So, tomorrow will find me cursing the day I started this quilt. But I’ll get through.  See you on the other side!


17 thoughts on “The Tree of Life part 12: of trees… and guilt

  1. mlwilkie says:

    The tree quilt is coming along nicely. It will be great when it is all done!!

  2. Jule says:

    Maybe a stupid idea, but what about fusing the whole tree together before sewing? Would this work?

    • katechiconi says:

      Not a stupid idea, if the tree had been smaller, but it’s nearly a metre tall, and all the branches will flop around and stretch if it’s not handled very carefully. It’s my own fault for designing something without thinking how it could be made!

  3. tialys says:

    I haven’t got any ideas for you I’m afraid, I’m not really an ‘appliqué person. I love the fabrics you’ve chosen for your ‘getting your mojo back’ quilt.

  4. Kirsten says:

    I am a fan of bond-a-web as it sticks everything down nicely and avoids narrow ends fraying. Although I have had a similar situation with layers of twiddly fiddly seaweed on an applique picture. I didn’t bond them down as I didn’t want to stitch round them in one big mass, so I took a picture and them removed them layer by layer, taking pictures as I went so that I knew how and in what order to stitch them back on in. It isn’t a fool-proof method as some weren’t exactly in the same place, but I think that is something that you have to accept – things will move a little. The only thing I can suggest if you really want them in exactly those positions is to get a fabric pen that fades in a day or so and draw round them before un-pinning. Don’t know if any of this has helped at all!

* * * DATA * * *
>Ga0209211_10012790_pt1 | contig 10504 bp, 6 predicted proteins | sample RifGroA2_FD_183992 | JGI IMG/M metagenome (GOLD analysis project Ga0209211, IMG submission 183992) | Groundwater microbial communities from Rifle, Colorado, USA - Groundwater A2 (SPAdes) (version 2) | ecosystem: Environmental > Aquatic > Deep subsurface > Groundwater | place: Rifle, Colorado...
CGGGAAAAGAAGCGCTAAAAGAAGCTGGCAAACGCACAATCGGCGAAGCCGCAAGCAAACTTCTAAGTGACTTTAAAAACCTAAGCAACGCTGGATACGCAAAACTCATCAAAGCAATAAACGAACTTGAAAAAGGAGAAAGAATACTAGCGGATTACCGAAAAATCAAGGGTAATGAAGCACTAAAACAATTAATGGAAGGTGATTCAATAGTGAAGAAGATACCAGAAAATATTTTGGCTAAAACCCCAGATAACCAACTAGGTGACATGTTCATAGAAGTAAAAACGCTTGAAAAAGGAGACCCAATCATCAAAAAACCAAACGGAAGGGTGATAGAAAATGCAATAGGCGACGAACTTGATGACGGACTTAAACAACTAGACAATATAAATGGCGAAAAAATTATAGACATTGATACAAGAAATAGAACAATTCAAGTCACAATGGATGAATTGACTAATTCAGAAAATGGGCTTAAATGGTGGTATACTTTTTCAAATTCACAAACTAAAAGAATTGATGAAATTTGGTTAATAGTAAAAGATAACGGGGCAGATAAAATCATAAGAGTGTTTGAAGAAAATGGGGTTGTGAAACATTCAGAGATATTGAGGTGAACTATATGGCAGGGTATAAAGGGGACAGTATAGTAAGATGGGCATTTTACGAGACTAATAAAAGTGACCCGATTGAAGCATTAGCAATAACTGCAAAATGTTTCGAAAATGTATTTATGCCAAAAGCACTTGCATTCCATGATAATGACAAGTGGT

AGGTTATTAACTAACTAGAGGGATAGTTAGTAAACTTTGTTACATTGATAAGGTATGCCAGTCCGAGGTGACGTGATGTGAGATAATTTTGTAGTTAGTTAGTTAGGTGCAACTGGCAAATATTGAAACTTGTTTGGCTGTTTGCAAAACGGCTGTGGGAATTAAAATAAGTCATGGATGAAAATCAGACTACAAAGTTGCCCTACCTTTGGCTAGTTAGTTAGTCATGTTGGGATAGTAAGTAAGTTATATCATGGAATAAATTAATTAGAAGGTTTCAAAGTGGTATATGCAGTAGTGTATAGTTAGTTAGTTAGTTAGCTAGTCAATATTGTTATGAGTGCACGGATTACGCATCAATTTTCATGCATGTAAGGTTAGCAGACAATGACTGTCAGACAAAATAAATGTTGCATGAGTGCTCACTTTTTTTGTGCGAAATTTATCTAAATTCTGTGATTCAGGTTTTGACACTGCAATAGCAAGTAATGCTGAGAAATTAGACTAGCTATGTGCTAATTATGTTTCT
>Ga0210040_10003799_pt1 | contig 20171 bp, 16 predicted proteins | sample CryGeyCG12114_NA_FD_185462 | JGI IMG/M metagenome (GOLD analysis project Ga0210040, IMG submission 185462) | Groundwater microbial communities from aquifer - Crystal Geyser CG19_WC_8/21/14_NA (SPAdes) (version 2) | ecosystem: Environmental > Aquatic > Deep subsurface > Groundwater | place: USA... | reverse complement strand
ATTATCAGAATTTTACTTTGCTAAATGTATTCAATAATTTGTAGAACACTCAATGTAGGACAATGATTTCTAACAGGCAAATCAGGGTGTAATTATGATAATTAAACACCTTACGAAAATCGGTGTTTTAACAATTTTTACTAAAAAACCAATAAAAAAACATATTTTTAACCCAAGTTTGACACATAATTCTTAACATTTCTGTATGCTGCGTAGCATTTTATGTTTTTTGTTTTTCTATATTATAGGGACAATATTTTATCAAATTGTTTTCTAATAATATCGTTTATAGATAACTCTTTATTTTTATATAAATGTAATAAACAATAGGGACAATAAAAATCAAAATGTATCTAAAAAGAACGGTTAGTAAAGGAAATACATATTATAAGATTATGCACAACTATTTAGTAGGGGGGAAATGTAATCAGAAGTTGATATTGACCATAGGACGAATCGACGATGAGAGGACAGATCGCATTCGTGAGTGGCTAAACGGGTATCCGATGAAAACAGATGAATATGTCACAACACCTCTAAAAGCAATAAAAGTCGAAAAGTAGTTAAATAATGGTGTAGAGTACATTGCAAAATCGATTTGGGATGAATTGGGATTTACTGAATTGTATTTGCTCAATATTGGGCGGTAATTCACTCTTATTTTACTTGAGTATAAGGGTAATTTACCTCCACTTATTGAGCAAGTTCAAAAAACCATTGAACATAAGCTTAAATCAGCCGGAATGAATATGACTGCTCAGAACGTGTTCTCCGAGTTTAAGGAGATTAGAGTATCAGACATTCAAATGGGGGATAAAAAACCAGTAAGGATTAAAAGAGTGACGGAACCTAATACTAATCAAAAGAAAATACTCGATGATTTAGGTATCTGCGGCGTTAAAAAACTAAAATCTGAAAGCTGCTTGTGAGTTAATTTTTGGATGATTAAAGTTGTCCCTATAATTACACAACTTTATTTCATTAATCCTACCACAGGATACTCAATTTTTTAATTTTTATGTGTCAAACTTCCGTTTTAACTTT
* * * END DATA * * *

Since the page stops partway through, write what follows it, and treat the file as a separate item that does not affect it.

• katechiconi says:

      It was very kind of you to respond in such detail! My big problem is that the pieces are very long, and the edges are all on the bias, so if I let things hang/ fall/ dangle in any way, they will stretch, even with the fusible web on the back. The position of the end of each branch is flexible, it’s the placing of where the branch joins the trunk that’s important. I think I have the process fairly clear in my mind; whether it’ll work is another matter!

  5. I was trying to think of a way you could protect the raw edges (covering them with a protective layer of something, for example) but my mind is a blank. Sorry. I am sure what you have planned will work.
    Looking at those fabrics, I think you’ll like the blue quilt top I finished yesterday. It’s enormous so I have no idea how to photograph it to show you.

  6. My only suggestion is keep going. A work of art is a one off and cannot be rushed. I am so used to redoing stuff, I just try to factor it in. It is looking fabulous! 🙂